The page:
Open Access Opinion Article

The Art of Self-Care

Susan Ridley*

Creative Arts Therapy, West Liberty University, USA.

Corresponding Author

Received Date: April 18, 2022;  Published Date: May 31, 2022


This paper discusses the risks associated with social distancing, self-isolation, and preventative measure imposed to stop community spread of COVID-19. These includes disruption of daily routines for children and teens, adverse effects on older adults and those with disabilities trapped in their homes, risk of burnout of health care workers on front lines, and the stigma attached to the disease. Mental health issues have been neglected in the drive to treat physical symptoms of burnout. Although the true impact of the pandemic on mental health and substance use has not been calculated, the author offers suggestions to mitigate these risks. Activities include creating daily rituals, a safe space and sanctuary, expressing gratitude for what is working, and engaging in a variety of creative activities such as music, visual arts, movement-based creative expression, and creative writing. Examples of each of these activities include creating daily rituals, a safe space or sanctuary, practicing gratitude, mindfulness and meditation activities, and activating creativity through music, visual art, dance/movement, and creative writing.

Keywords: Creative arts therapy; Art therapy; Music; Dance; Movement; Creative writing; Self-care; Mental health; Substance abuse; COVID-19; Coronavirus, pandemic


Prior to the COVID-19 pandemic, mental health issues and drug use was increasing in the United States. The National Survey on Drug Use and Health [1], found that 47.6 million (19.1%) adults aged 18 years or older reported at least one mental illness in 2017- 2018, and over 11.4 million (4.6%) suffered a serious mental illness that impacted daily functioning. The survey found that nearly 10.7 million adults (4.3%) had suicidal thoughts, 3.3 million (1.3%) made plans to kill themselves, and 1.4 million (0.6%) made a nonfatal attempt. Over 48,000 people followed through on their threat and died [2]. In 2018, an estimated 164.8 million people (60.2%) aged 12 years or older used substance such as tobacco, alcohol, illicit drugs, or misused prescription pain medication [3]. Wilson et al. [4], reported that there were 67,367 drug overdoses in the U.S. and of these, 46,802 (69.5%) was caused by opioid misuse. As the pandemic continues to stretch health services to the limit for treatment of physical symptoms of the disease, the mental health toll has yet to be calculated.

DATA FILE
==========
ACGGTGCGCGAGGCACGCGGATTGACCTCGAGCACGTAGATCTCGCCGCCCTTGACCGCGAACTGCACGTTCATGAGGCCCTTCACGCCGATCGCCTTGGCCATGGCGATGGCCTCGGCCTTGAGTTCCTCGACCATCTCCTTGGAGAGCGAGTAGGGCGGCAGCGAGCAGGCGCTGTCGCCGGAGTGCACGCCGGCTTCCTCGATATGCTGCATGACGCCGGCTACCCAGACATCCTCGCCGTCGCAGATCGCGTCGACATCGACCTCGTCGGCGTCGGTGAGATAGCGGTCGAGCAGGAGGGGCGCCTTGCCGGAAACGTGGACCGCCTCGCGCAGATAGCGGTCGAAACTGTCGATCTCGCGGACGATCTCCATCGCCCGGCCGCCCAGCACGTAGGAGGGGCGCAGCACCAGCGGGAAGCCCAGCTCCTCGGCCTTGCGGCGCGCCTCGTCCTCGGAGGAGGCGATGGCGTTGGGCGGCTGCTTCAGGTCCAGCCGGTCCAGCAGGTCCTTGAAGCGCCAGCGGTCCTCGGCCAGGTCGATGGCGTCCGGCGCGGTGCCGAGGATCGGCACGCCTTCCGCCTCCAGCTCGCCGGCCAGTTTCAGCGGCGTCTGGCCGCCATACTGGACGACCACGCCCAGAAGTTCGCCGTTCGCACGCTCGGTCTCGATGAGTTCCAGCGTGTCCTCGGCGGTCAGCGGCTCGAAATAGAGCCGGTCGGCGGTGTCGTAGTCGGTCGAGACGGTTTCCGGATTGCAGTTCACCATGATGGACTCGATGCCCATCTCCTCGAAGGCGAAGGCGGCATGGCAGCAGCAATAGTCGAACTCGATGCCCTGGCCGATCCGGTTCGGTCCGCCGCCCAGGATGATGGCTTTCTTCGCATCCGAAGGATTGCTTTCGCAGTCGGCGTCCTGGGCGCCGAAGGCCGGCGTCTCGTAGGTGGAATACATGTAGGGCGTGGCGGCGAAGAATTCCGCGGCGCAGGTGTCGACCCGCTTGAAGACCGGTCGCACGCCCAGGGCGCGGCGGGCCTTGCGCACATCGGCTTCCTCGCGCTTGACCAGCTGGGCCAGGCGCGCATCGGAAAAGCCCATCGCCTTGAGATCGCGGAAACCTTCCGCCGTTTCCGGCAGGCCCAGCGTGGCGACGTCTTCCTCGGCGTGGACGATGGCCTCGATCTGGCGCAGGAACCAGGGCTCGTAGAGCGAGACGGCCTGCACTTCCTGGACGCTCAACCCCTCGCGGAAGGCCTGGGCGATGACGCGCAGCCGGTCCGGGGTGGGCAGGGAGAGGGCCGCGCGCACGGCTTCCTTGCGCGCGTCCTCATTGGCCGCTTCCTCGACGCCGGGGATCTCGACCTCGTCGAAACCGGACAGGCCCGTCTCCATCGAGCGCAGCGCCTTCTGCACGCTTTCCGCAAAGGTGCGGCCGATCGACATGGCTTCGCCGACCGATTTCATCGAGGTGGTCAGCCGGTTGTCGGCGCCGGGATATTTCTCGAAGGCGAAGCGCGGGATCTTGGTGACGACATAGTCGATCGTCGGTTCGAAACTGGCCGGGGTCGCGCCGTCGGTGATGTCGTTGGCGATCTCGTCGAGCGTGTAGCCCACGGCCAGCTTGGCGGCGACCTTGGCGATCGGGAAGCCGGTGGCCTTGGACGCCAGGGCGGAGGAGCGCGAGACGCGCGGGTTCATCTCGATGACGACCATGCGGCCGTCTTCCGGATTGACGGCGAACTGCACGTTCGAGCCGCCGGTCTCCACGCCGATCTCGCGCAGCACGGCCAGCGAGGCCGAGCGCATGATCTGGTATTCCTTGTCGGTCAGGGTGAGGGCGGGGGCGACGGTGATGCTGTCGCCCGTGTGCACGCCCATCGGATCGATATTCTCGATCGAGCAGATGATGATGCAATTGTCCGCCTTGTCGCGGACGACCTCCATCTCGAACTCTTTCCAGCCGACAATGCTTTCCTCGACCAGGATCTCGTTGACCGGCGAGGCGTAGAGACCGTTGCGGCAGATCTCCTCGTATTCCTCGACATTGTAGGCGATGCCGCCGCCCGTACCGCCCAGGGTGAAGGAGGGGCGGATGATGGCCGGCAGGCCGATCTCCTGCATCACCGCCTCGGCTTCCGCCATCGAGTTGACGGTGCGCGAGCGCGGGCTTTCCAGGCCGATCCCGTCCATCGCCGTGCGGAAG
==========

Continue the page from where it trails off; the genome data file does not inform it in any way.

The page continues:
Javed et al. [5], highlighted the risks of social distancing, selfisolation, and preventative measure imposed to stop community spread. These included the risks to children and teens when daily routines were disrupted, adverse effects on older adults and those with disabilities, additional pressures on health care workers, and the stigma attached to the disease. In Czeisler et al. [6], survey conducted between June 24-30, 2020, participants reported mental health issues such as anxiety and depression, trauma or stressed induced symptoms, and increased substance use related to the pandemic. With limited access to services for existing health needs and the fear of catching the disease for those with underlying conditions, feelings of isolation, loneliness, and disconnection with self and others can only be exacerbated. Add in the financial pressures of lost revenue or jobs through lockdowns and closing of businesses, all aspects of daily life and living has been impacted by the pandemic. These symptoms can only increase as the pandemic rages on and the death toll mounts.

Self-Care and Expressive Arts

Panchal et al. [7], reported that front line workers including those in healthcare face the additional risk of burnout from these stressors as they deal with their own life issues and concerns for their own families as well as provide support and services for others. Which is why self-care is very important to mitigate these risks. Besides following CDC guidelines regarding health and safety during this pandemic, daily activities that reduce anxiety levels and improve mood states can be done at home to increase coping skills and improve mental health. Stuckey and Nobel [8], investigated literature on four areas of creative expression (music, visual arts, movement-based creative expression, and expressive writing). The researchers found that engaging in creative activities helped to decrease symptoms of anxiety, stress, and mood disturbances. Martin [9], systematic review of Creative Arts Therapy literature from 1980-2016 concluded that while more empirical research was recommended, there was evidence that engaging in creative activities had a positive effect on participants. Mood-creativity research indicates that there was a correlation between positive mood states that were focused and engage participant’s motivation towards a specific goal [10,11]. These results were supported by Han et al. [12], study that indicated that specific goals such as increasing feelings of happiness, concentration, being active, and interested resulted in increased creativity, while low-activity and negative mood states were associated with feeling tired and sleepy.